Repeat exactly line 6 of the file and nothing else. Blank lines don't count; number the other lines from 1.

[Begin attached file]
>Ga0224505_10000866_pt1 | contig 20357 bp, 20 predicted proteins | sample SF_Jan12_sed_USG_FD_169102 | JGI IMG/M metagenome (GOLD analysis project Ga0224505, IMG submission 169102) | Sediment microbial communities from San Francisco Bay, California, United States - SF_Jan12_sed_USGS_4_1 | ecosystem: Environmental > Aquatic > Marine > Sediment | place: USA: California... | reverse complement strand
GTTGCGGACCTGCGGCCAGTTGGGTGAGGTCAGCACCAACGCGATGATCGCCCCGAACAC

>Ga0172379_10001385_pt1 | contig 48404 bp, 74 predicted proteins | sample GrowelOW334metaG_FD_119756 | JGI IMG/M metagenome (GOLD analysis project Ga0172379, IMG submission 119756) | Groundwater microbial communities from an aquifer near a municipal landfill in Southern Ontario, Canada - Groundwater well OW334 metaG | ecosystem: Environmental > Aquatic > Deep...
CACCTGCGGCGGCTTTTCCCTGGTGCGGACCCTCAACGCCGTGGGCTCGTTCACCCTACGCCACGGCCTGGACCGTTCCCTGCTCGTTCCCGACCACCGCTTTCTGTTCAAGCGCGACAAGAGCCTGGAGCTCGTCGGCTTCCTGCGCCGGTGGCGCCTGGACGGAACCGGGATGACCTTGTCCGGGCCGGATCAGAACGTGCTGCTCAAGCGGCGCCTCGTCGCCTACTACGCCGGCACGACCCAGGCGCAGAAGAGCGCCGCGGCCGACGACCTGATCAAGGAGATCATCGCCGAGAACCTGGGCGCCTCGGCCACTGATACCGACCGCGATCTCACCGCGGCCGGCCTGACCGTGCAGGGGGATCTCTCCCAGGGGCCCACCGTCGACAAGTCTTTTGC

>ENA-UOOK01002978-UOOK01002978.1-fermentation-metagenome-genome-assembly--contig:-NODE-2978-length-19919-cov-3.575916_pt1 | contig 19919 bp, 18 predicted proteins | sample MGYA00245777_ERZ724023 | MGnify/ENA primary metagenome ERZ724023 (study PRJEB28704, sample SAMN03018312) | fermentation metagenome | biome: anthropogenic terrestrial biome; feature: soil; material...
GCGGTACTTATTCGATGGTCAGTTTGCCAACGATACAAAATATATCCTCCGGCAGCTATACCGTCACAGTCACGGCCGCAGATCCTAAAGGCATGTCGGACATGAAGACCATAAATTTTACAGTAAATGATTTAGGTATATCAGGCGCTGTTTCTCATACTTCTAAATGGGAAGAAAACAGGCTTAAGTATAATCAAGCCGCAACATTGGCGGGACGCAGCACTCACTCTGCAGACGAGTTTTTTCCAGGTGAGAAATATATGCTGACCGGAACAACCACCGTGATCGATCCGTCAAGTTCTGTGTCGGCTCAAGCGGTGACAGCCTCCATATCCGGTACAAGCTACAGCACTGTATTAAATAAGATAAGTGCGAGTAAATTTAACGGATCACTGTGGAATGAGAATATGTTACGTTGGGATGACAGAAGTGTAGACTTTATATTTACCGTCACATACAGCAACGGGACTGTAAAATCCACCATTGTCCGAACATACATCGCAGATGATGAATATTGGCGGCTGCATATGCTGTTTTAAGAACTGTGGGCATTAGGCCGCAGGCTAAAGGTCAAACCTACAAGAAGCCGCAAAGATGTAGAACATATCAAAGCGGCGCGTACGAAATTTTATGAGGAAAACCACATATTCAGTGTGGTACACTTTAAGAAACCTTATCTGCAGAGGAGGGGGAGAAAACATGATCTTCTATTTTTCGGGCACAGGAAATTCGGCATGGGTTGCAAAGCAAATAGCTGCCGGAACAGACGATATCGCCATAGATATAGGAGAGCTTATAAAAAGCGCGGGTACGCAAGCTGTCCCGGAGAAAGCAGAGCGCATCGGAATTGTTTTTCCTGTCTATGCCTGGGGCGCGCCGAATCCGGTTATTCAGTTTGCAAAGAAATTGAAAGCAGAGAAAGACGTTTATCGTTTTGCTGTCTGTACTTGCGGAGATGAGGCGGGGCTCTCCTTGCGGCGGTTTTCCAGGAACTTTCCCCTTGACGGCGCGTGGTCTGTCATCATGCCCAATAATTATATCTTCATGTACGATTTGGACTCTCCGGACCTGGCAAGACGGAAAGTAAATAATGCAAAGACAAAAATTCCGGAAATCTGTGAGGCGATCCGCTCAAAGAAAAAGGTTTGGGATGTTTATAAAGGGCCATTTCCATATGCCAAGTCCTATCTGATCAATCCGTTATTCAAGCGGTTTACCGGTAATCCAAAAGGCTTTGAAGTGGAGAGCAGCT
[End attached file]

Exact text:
GCGGTACTTATTCGATGGTCAGTTTGCCAACGATACAAAATATATCCTCCGGCAGCTATACCGTCACAGTCACGGCCGCAGATCCTAAAGGCATGTCGGACATGAAGACCATAAATTTTACAGTAAATGATTTAGGTATATCAGGCGCTGTTTCTCATACTTCTAAATGGGAAGAAAACAGGCTTAAGTATAATCAAGCCGCAACATTGGCGGGACGCAGCACTCACTCTGCAGACGAGTTTTTTCCAGGTGAGAAATATATGCTGACCGGAACAACCACCGTGATCGATCCGTCAAGTTCTGTGTCGGCTCAAGCGGTGACAGCCTCCATATCCGGTACAAGCTACAGCACTGTATTAAATAAGATAAGTGCGAGTAAATTTAACGGATCACTGTGGAATGAGAATATGTTACGTTGGGATGACAGAAGTGTAGACTTTATATTTACCGTCACATACAGCAACGGGACTGTAAAATCCACCATTGTCCGAACATACATCGCAGATGATGAATATTGGCGGCTGCATATGCTGTTTTAAGAACTGTGGGCATTAGGCCGCAGGCTAAAGGTCAAACCTACAAGAAGCCGCAAAGATGTAGAACATATCAAAGCGGCGCGTACGAAATTTTATGAGGAAAACCACATATTCAGTGTGGTACACTTTAAGAAACCTTATCTGCAGAGGAGGGGGAGAAAACATGATCTTCTATTTTTCGGGCACAGGAAATTCGGCATGGGTTGCAAAGCAAATAGCTGCCGGAACAGACGATATCGCCATAGATATAGGAGAGCTTATAAAAAGCGCGGGTACGCAAGCTGTCCCGGAGAAAGCAGAGCGCATCGGAATTGTTTTTCCTGTCTATGCCTGGGGCGCGCCGAATCCGGTTATTCAGTTTGCAAAGAAATTGAAAGCAGAGAAAGACGTTTATCGTTTTGCTGTCTGTACTTGCGGAGATGAGGCGGGGCTCTCCTTGCGGCGGTTTTCCAGGAACTTTCCCCTTGACGGCGCGTGGTCTGTCATCATGCCCAATAATTATATCTTCATGTACGATTTGGACTCTCCGGACCTGGCAAGACGGAAAGTAAATAATGCAAAGACAAAAATTCCGGAAATCTGTGAGGCGATCCGCTCAAAGAAAAAGGTTTGGGATGTTTATAAAGGGCCATTTCCATATGCCAAGTCCTATCTGATCAATCCGTTATTCAAGCGGTTTACCGGTAATCCAAAAGGCTTTGAAGTGGAGAGCAGCT